The new Teaching Theatre at the University of Southern Indiana features side walls covered with more than 1,000 LED modules that can irradiate the audience with washes of colors and patterns, furthering the emotive capacity of a production. The protagonist on stage falls into a fit of rage, and the audience is bathed in the red glow of LED lights.
Great stage lighting can transform an average theatre production into a spectacular show: the right combinations of bright light and colors paired with the action can evoke a much deeper emotional response from the audience than a neutrally illuminated stage.
The newly opened theater at the University of Southern Indiana takes lighting a step further, covering the side walls with a system of more than 1,000 LED modules that can irradiate the audience with washes of colors and patterns, furthering the emotive capacity of a production.
These LED walls, created in partnership between lighting designer Chad Groshart of Atelier Ten and Holzman Moss Bottino Architecture, are the most distinctive element of the new 350-seat USI Teaching Theatre, which opened in February 2015. Designed by South Norwalk, CT-based Theatre Projects Consultants and the aforementioned architecture firm, the facility provides students with a high-tech space to both learn and perform dramatic arts.
Measuring approximately 33 feet high, the walls incorporate some 1,100 Philips Color Kinetics iColor Flex nodes, sheathed in a metal mesh, and powered by 39 Philips PDS-60 power supplies. “You can’t see the fixtures themselves; that was part of the intent, to just make the walls come alive with the LED as seen through the perforated metal,” said Steve Rust, senior consultant at Theatre Projects Consultants. “So it was a very custom installation.”
Beyond the LED walls, Theatre Projects Consultants also worked with the architects to design the seating and overall room configuration, catwalk layouts, theater support equipment, rigging, seats, and stage lighting.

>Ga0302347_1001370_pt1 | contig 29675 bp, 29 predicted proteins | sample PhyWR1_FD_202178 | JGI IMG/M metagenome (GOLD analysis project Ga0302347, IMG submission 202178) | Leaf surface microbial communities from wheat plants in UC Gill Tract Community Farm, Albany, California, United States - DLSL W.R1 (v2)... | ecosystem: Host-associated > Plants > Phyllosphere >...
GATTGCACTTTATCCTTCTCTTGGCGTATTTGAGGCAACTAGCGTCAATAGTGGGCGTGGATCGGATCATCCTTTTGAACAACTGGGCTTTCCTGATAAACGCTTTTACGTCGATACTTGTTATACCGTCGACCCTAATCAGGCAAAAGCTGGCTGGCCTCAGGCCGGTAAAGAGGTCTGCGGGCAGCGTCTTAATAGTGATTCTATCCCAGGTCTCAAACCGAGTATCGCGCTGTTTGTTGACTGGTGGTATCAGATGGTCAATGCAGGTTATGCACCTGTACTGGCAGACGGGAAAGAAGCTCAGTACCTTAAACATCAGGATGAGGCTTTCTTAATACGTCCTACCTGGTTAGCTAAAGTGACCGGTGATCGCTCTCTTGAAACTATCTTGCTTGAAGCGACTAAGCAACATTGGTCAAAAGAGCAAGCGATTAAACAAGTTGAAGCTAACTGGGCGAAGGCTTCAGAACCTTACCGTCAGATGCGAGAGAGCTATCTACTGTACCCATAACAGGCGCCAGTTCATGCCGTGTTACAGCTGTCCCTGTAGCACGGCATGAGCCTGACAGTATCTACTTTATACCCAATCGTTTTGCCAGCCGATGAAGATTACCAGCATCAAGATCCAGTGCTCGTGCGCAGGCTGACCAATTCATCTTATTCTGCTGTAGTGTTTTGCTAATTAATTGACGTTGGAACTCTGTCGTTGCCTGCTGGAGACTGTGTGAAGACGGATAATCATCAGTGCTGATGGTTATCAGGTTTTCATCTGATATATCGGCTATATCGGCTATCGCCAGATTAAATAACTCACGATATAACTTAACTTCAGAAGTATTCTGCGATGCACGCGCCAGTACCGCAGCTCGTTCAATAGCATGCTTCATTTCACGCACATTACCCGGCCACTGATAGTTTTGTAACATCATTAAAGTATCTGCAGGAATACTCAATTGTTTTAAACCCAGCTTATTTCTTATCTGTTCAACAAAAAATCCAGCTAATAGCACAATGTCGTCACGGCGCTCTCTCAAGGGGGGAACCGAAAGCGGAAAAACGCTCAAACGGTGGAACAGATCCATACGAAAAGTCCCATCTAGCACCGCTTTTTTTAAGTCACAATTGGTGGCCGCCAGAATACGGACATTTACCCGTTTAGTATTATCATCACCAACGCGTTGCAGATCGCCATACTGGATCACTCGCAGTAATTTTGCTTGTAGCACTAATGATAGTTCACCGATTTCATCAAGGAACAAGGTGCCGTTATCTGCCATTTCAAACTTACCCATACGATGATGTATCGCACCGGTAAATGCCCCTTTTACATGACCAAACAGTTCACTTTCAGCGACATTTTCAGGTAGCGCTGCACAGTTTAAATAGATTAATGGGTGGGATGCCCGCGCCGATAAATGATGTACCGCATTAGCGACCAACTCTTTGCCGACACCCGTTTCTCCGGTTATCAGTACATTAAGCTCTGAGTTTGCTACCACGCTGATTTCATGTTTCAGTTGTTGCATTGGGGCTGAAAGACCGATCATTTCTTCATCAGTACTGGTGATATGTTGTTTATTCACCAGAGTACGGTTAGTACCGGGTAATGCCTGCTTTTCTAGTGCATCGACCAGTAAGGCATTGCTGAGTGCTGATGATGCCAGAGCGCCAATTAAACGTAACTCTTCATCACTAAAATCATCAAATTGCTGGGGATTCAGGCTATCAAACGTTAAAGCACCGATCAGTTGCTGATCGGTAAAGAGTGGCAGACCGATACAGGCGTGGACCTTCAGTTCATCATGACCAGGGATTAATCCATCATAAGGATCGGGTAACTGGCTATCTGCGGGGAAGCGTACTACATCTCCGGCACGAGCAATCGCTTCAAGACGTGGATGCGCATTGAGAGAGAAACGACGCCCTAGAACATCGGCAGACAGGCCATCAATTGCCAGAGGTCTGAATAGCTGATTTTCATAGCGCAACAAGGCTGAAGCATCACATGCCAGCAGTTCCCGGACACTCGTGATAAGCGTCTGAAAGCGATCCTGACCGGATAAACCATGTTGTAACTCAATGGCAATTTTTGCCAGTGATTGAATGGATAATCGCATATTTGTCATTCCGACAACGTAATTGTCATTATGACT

The theater’s Philips Strand stage lighting is controlled by Philips’ new NEO console, featuring DMX capability. The main stage lighting system is comprised of Philips Strand products, and everything is controlled by the Philips NEO console, which began shipping just in time.
“The project was originally specified with a Light Palette console, and the Light Palette didn’t have the DMX requirements to control the LED walls,” said Rust. “In the time between the award of the contract and the actual delivery to the construction site, Strand came out with a new console called the NEO, and the NEO console does have the DMX horsepower to run those LED walls. So we were able to change the configuration when Strand was able to provide the new console, they were now able to use that NEO console to control those walls in the auditorium. Before that, they would have just had to trigger presets, so the new system is a huge improvement, where they’re actually able to make the LED walls part of the performances.”
Though the theater is now a top-tier dramatic arts venue, Rust said the space was fundamentally designed with simplicity in mind for the purpose of education. “It’s called the Teaching Theatre, and it really is a theater very much designed for teaching students,” he said. “The theater is set up with a number of readymade scenery, readymade acting locations. There are terraces built into those [LED] walls, so those are readymade areas where someone can do a balcony scene, for example.”
And when it comes to training students to become theater lighting technicians, the University of Southern Indiana has the facility and equipment to rival nearly any institution.
Matt Pruznick is associate editor of SCN and Residential Systems. Follow him on Twitter @Pruznick.